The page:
Strike at San Fransisco State College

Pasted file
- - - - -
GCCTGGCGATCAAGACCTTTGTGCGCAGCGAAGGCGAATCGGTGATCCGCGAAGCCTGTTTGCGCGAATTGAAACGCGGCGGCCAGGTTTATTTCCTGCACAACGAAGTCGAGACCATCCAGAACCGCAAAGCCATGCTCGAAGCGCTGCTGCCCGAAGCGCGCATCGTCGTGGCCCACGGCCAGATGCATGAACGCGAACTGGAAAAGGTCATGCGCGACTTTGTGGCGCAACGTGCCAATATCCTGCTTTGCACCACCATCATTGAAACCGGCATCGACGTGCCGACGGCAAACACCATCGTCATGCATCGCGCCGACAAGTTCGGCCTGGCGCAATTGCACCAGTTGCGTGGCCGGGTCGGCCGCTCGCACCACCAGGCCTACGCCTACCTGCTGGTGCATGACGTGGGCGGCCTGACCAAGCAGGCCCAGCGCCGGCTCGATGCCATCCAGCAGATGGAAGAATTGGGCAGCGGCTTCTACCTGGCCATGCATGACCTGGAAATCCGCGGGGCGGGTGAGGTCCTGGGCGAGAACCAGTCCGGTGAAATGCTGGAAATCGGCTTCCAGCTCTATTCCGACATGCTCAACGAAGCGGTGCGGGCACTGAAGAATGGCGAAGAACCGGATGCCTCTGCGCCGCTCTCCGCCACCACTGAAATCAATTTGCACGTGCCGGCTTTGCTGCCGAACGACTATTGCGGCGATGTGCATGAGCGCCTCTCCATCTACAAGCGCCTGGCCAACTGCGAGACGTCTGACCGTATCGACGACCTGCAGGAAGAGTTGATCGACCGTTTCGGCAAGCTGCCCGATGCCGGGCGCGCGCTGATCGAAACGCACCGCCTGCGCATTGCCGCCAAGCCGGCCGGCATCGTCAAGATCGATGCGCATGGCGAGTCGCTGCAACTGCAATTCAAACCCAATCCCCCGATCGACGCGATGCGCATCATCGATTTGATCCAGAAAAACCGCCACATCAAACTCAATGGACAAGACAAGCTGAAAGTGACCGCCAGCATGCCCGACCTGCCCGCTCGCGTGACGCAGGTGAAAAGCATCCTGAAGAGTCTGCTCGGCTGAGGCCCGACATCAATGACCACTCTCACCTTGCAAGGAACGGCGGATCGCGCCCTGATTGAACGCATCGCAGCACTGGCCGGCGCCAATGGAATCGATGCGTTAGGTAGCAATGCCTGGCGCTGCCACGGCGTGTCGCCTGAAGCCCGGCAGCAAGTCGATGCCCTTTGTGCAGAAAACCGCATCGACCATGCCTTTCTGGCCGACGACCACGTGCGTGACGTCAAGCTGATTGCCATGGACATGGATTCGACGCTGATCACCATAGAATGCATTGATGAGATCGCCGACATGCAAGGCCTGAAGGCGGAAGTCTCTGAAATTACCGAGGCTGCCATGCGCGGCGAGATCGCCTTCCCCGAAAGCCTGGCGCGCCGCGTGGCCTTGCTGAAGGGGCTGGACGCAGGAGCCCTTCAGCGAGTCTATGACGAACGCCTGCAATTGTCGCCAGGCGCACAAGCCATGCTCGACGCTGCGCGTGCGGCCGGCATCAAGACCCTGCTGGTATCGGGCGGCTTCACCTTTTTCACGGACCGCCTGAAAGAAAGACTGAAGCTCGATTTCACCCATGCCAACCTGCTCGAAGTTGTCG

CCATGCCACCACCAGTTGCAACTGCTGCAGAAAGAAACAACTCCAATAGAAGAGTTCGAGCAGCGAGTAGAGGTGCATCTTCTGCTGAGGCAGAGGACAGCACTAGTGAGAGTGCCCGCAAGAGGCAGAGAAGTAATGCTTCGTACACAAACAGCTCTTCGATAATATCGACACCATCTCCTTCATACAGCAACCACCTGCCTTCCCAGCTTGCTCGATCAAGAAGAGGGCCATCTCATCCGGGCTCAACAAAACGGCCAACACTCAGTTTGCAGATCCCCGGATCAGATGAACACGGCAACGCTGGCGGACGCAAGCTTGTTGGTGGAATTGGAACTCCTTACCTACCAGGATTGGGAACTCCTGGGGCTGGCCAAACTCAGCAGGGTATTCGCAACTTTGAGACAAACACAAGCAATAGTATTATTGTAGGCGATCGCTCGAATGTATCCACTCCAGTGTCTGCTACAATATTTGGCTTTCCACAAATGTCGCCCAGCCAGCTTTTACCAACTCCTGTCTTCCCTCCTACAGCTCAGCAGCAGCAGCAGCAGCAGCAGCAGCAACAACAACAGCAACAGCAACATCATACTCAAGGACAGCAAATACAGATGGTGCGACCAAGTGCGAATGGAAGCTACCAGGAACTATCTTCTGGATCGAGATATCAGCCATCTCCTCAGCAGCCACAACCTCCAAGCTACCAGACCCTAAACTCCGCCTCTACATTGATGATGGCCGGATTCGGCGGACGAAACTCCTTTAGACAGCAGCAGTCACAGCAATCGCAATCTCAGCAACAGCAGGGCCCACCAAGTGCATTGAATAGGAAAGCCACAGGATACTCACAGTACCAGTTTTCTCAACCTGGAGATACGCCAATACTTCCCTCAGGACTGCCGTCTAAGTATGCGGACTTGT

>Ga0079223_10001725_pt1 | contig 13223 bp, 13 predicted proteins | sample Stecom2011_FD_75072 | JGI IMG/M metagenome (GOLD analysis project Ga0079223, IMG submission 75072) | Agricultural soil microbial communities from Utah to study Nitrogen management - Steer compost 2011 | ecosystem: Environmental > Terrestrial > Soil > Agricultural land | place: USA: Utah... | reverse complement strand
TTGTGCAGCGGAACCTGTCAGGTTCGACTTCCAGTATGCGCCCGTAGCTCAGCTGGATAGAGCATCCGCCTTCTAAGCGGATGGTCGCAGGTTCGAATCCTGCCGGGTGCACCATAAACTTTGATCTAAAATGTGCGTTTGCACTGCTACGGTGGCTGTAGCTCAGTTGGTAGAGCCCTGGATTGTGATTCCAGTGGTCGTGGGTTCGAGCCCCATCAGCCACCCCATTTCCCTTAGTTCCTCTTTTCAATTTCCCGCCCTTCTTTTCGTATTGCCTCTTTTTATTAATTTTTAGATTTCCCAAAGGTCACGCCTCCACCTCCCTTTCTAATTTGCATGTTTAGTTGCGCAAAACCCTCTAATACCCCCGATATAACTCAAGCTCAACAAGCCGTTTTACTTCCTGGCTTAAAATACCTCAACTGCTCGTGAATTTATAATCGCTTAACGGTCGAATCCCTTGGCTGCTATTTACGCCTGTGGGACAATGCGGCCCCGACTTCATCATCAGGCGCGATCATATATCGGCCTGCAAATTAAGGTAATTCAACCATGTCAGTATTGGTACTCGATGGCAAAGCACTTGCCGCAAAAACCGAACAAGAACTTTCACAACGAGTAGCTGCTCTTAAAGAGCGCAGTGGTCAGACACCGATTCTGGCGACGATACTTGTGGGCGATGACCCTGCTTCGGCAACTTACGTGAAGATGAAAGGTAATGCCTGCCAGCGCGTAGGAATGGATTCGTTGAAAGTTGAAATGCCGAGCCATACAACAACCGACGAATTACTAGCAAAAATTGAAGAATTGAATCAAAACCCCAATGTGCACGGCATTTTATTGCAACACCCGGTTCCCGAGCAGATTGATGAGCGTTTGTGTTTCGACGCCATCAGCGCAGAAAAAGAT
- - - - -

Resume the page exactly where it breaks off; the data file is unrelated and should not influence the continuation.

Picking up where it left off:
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Strike at San Fransisco State College In the meantime at San Francisco State College, students in the Third World Liberation Front (TWLF), a coalition of African-American, Latino, and Asian-American student groups, began demanding reforms that addressed the concerns of students of color and the surrounding community. After more than a year of negotiating with the school and organizing students, they called a strike on November 6, 1968, that became the longest student strikein United States history. When it was finally settled in March 1969, many of the students' demands were met, including the establishment of a School of Ethnic Studies. San Francisco State College The 1960s were turbulent years. The United States was unpopularly involved in the war in Vietnam, and political unrest ran high at colleges and universities across the country. At the time, San Francisco State College had an enrollment of approximately 18,000 students. Characterized as an open campus, San Francisco State was known for its innovative approaches to teaching and the development of courses in conjunction with students. Political turmoil on campus began in 1968 when a Black Panther member, George Murray, was dismissed from school, and student militants called a strike. Using terrorist tactics, these groups intimidated and physically threatened students and professors if they crossed the picket line. Some of their demands included the formulation of an autonomous black studies department, promotion to full professor of a faculty member who had one year's experience, the firing of a white administrator, and the admission of all black students who applied for the next academic year. While sympathetic to student needs, Samuel Ichiye Hayakawa felt a... ... middle of paper ... police department to maintain peace. In March 1969, after two months of negotiations, an agreement was reached with the teacher's union. Hayakawa again conceded some demands but held firm on others. At the same time, militant student leaders relinquished some of their original demands and worked out a settlement. The cooperation Hayakawa had sought was finally being realized. With the media coverage of San Francisco State, Hayakawa launched himself into the public eye. A Gallup poll conducted during the student uprising found S. I. Hayakawa to be the most admired educator in the United States. Among civic clubs and the lay public, Hayakawa represented a no-nonsense position that people identified with. Invited to deliver speeches throughout the country, he used this opportunity to launch a political career that would eventually lead him to the U.S. Senate.

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